Ochsner Medical Center, based out of suburban New Orleans, is notifying patients about a possible data breach. An external hard drive used for backup purposes is missing, and it appears that the device was not protected with disk encryption software like AlertBoot.
Several sources note that a backup hard drive is missing from the West Bank campus of Ochsner Medical Center. The hard drive contained bone density scans used in osteoporosis screenings, and may have also included “patient names, addresses, date of birth, medical record number, medications, and pertinent medical history as it pertains to a bone density scan between November 2005 and January 2012,” per Ochsner’s press release.
This is Ochsner Medical Center’s third data breach since December 2010, as phiprivacy.net points out. So, one has to wonder why the drive in this case has not been protected with encryption software instead of relying on “proprietary formats”:
Because the data was stored in a proprietary format, Ochsner does not believe that it is possible to access the information simply by connecting the hard drive to a computer and opening the files. To access the information in a readable format, one would have to use various software applications. At this time we feel that there is minimal risk to patients’ personal information.
It’s debatable whether proprietary formats will protect data. If the proprietary format referred to above has an encryption component, then yes, chances are that the information cannot be accessed.
If not, there is a chance that accessing it merely requires the use of a hex editor, or even a simple text editor. For example, while the file can only be opened with the right software to make complete sense of its contents, it could store the medical data as plaintext within the file. This would actually make it easier to find the PHI because it’ll stand out as English in a sea of gibberish.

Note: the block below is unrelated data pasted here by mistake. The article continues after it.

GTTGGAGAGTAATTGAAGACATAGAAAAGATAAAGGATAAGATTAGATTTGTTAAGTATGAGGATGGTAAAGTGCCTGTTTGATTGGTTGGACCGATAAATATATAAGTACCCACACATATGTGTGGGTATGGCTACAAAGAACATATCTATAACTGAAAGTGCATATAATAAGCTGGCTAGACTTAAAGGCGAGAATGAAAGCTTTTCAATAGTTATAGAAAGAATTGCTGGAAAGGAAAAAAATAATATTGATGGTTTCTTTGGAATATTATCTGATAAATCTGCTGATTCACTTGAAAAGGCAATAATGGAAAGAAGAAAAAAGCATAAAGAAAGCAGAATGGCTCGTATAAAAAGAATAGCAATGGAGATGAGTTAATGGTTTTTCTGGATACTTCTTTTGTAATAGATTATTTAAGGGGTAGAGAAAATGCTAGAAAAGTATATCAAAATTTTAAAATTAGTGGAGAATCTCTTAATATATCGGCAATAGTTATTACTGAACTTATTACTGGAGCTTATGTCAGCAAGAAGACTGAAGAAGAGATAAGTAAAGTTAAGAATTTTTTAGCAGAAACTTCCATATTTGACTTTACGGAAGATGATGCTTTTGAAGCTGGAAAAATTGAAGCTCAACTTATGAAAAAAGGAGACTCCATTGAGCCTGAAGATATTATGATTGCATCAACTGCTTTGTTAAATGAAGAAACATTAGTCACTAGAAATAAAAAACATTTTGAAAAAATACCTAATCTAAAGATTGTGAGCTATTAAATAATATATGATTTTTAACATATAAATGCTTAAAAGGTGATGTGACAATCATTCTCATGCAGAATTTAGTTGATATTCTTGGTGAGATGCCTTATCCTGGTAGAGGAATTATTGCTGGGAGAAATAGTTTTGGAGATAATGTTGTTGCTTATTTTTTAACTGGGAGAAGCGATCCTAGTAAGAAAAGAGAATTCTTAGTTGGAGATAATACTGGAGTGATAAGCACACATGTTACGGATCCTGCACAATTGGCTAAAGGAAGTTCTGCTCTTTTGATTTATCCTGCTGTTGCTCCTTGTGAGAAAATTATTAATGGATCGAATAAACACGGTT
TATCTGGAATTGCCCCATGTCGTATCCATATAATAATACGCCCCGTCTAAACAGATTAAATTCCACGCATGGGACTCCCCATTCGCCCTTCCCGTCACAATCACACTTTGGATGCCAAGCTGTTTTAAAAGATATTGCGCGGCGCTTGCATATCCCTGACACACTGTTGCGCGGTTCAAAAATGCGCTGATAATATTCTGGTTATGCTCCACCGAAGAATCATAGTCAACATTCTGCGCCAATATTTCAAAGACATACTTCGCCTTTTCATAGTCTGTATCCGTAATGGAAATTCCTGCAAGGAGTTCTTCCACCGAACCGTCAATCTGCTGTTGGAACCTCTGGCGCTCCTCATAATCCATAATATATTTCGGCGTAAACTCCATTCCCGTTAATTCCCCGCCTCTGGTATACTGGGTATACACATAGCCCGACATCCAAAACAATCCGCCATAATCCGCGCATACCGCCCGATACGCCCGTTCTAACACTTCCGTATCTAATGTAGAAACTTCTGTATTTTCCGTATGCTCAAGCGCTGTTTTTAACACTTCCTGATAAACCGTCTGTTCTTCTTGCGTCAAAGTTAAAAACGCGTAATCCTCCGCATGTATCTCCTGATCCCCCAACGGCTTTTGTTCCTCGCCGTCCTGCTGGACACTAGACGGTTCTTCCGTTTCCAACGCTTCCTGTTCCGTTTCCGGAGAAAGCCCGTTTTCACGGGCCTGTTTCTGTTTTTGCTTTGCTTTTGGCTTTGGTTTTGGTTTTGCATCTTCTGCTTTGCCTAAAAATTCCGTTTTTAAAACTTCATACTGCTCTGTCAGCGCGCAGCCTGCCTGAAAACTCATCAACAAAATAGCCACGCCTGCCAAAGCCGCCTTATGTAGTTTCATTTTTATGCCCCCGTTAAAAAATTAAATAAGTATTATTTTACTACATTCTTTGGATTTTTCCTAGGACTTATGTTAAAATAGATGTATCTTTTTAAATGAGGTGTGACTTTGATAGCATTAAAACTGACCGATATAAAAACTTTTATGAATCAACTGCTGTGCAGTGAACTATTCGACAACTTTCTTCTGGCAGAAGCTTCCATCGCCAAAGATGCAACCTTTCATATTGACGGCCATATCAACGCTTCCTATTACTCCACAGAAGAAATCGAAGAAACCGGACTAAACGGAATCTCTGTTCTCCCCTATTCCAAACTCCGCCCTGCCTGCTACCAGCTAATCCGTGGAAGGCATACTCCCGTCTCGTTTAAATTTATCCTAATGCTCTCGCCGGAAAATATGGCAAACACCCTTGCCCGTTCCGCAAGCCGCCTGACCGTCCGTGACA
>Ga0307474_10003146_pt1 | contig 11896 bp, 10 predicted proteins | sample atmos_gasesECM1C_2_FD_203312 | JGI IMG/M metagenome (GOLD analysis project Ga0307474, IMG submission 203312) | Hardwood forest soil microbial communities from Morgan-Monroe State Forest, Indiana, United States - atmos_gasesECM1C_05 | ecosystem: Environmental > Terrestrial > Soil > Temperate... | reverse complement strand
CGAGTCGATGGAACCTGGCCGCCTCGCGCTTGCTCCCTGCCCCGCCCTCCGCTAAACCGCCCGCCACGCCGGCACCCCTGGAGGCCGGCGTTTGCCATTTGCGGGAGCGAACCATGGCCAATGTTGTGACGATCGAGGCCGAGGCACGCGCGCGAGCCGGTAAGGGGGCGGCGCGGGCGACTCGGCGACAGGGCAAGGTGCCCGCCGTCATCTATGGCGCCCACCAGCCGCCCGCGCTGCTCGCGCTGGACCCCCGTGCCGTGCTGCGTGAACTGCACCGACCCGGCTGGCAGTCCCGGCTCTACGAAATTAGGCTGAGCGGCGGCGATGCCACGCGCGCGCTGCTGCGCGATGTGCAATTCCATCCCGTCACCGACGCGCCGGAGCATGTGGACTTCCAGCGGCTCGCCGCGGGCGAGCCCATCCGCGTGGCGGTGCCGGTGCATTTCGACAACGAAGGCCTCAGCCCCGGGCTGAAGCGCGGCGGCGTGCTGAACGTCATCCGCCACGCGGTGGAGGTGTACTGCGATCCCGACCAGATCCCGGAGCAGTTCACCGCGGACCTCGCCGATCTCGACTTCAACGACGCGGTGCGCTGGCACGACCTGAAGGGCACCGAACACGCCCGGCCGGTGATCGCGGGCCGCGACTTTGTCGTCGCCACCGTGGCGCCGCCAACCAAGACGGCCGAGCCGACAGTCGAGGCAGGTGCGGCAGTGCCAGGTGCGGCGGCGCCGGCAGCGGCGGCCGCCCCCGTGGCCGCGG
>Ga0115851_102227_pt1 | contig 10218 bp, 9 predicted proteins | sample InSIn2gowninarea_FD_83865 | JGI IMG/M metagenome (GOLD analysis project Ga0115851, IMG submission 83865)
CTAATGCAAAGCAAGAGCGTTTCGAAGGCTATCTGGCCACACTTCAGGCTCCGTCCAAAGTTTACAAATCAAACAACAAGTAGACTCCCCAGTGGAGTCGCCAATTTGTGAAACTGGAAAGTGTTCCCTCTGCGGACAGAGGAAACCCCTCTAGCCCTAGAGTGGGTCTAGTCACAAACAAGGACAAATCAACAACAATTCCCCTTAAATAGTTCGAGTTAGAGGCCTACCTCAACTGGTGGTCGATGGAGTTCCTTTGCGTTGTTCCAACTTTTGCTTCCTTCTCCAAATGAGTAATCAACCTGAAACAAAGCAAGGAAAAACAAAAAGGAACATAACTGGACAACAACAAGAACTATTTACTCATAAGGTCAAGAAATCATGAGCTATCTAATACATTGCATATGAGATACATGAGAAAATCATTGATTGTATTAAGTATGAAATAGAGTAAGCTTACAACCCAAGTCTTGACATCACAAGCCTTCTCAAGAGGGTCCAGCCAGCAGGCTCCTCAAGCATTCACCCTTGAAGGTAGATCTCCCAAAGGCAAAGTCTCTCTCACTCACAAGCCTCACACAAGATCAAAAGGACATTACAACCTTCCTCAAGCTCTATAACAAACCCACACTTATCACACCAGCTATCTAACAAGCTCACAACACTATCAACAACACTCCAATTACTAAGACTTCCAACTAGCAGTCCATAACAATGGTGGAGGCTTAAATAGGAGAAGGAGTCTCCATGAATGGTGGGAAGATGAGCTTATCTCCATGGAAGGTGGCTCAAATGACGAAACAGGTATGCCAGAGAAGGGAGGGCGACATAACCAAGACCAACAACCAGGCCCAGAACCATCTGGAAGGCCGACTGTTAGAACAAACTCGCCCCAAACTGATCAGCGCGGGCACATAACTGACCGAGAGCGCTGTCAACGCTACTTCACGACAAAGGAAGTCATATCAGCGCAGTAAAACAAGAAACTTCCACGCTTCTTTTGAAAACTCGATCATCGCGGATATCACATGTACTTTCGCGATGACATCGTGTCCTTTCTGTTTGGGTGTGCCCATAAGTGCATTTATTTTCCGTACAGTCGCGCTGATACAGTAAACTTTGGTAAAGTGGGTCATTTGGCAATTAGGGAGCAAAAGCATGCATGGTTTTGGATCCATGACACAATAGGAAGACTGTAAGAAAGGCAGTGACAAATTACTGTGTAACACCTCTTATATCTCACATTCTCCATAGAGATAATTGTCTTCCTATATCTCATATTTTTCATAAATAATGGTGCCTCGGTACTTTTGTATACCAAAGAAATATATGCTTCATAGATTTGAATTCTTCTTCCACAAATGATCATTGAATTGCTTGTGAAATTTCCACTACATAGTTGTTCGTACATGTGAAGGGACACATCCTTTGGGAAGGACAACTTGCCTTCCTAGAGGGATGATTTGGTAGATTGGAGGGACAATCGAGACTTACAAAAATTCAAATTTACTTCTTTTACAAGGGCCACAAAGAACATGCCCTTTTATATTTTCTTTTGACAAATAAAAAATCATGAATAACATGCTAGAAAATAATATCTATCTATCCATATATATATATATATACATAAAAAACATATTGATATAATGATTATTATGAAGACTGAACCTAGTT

What If You Can’t Protect It? Ochsner Stuck Between Two Hard Surfaces?
We might have to give Ochsner a break in this particular case, though. It’s easy to use medical computer disk encryption with your average computer; many advances have been made in that area. But what about medical equipment that has a digital computer component, and allows you to directly download or back up data by sticking in a USB drive? I mean, sure, there’s a “computer” in there, but that doesn’t mean you can manage its data as you would on a PC or Mac.
For one, you’re probably unable to install your encryption software of choice in that medical equipment. Connecting an encrypted external drive, then, would appear to the “computer” as an unformatted disk. This alone means that hard disk encryption is not an option.
On the other hand, if that’s the case, then obviously the correct procedure would have been to make backups a two-step process: first, back it up to an unsecure drive. Then, copy it over to an encrypted drive. Then, rewrite over the data in the first drive. Okay, so it’s a three-step process.
Sure, it’s not as convenient as AlertBoot’s automatic external USB disk encryption. But, data security isn’t about convenience. It’s about data security.
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